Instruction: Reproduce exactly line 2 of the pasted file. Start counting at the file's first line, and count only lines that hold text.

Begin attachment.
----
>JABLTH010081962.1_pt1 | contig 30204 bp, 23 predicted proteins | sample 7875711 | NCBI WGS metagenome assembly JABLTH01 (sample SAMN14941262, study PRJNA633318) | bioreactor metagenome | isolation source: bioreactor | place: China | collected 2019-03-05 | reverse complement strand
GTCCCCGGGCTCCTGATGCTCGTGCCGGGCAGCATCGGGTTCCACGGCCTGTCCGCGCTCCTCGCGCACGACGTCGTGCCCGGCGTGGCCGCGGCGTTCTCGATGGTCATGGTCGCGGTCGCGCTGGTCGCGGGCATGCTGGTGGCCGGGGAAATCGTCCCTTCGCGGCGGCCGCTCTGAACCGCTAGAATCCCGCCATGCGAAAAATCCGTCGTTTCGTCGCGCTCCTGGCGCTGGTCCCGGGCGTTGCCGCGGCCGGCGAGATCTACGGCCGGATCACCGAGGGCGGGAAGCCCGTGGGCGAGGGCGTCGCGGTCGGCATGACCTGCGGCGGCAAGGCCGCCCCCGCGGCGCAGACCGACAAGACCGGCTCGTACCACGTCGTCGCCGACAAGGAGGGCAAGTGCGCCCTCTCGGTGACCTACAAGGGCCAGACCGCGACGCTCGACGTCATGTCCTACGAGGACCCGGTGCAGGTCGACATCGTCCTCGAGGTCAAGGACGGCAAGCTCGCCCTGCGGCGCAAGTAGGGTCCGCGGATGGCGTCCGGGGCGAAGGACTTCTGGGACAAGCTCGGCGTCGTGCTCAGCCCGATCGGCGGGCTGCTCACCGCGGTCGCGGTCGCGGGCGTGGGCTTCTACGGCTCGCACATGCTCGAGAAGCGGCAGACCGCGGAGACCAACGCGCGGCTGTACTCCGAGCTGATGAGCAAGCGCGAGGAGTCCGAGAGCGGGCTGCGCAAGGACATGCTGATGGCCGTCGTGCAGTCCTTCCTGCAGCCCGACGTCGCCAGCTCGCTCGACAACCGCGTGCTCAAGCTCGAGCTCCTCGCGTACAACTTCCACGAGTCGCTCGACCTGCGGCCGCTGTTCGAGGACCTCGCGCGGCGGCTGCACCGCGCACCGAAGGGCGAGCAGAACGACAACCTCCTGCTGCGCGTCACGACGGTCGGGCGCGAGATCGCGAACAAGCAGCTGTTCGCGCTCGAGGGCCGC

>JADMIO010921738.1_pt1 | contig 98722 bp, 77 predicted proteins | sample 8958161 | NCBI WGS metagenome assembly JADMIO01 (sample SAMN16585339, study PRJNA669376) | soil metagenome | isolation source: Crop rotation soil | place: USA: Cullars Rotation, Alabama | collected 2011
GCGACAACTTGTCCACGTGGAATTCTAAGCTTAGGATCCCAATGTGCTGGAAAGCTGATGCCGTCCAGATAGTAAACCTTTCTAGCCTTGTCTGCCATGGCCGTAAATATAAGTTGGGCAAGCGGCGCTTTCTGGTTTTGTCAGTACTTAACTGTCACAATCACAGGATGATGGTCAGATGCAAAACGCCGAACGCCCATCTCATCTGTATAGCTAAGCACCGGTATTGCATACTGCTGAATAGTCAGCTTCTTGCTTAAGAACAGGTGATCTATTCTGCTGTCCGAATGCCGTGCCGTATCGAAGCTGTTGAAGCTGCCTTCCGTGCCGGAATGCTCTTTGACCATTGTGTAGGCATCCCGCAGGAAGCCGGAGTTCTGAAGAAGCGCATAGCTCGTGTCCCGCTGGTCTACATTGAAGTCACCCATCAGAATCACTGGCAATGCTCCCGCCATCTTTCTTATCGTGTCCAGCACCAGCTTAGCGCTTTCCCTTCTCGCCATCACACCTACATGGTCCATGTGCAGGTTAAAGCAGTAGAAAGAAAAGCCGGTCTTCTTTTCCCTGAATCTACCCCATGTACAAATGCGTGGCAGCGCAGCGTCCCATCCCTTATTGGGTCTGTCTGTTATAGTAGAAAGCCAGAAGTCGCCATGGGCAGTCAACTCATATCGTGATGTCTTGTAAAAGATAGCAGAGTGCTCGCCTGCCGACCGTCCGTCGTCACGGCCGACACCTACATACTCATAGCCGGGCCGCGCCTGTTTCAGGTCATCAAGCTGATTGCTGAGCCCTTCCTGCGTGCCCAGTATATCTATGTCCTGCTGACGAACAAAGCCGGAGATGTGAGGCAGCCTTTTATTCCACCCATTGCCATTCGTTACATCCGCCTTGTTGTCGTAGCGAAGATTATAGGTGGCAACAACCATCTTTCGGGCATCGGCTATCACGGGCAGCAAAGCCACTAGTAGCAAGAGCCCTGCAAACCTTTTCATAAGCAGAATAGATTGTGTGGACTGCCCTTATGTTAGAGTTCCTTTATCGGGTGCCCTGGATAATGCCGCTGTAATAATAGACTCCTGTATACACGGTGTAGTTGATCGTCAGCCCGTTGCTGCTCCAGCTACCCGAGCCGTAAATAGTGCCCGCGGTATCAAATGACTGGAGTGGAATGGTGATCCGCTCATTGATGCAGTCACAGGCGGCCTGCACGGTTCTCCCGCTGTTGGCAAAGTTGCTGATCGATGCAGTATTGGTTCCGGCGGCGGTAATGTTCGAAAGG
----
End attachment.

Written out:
GTCCCCGGGCTCCTGATGCTCGTGCCGGGCAGCATCGGGTTCCACGGCCTGTCCGCGCTCCTCGCGCACGACGTCGTGCCCGGCGTGGCCGCGGCGTTCTCGATGGTCATGGTCGCGGTCGCGCTGGTCGCGGGCATGCTGGTGGCCGGGGAAATCGTCCCTTCGCGGCGGCCGCTCTGAACCGCTAGAATCCCGCCATGCGAAAAATCCGTCGTTTCGTCGCGCTCCTGGCGCTGGTCCCGGGCGTTGCCGCGGCCGGCGAGATCTACGGCCGGATCACCGAGGGCGGGAAGCCCGTGGGCGAGGGCGTCGCGGTCGGCATGACCTGCGGCGGCAAGGCCGCCCCCGCGGCGCAGACCGACAAGACCGGCTCGTACCACGTCGTCGCCGACAAGGAGGGCAAGTGCGCCCTCTCGGTGACCTACAAGGGCCAGACCGCGACGCTCGACGTCATGTCCTACGAGGACCCGGTGCAGGTCGACATCGTCCTCGAGGTCAAGGACGGCAAGCTCGCCCTGCGGCGCAAGTAGGGTCCGCGGATGGCGTCCGGGGCGAAGGACTTCTGGGACAAGCTCGGCGTCGTGCTCAGCCCGATCGGCGGGCTGCTCACCGCGGTCGCGGTCGCGGGCGTGGGCTTCTACGGCTCGCACATGCTCGAGAAGCGGCAGACCGCGGAGACCAACGCGCGGCTGTACTCCGAGCTGATGAGCAAGCGCGAGGAGTCCGAGAGCGGGCTGCGCAAGGACATGCTGATGGCCGTCGTGCAGTCCTTCCTGCAGCCCGACGTCGCCAGCTCGCTCGACAACCGCGTGCTCAAGCTCGAGCTCCTCGCGTACAACTTCCACGAGTCGCTCGACCTGCGGCCGCTGTTCGAGGACCTCGCGCGGCGGCTGCACCGCGCACCGAAGGGCGAGCAGAACGACAACCTCCTGCTGCGCGTCACGACGGTCGGGCGCGAGATCGCGAACAAGCAGCTGTTCGCGCTCGAGGGCCGC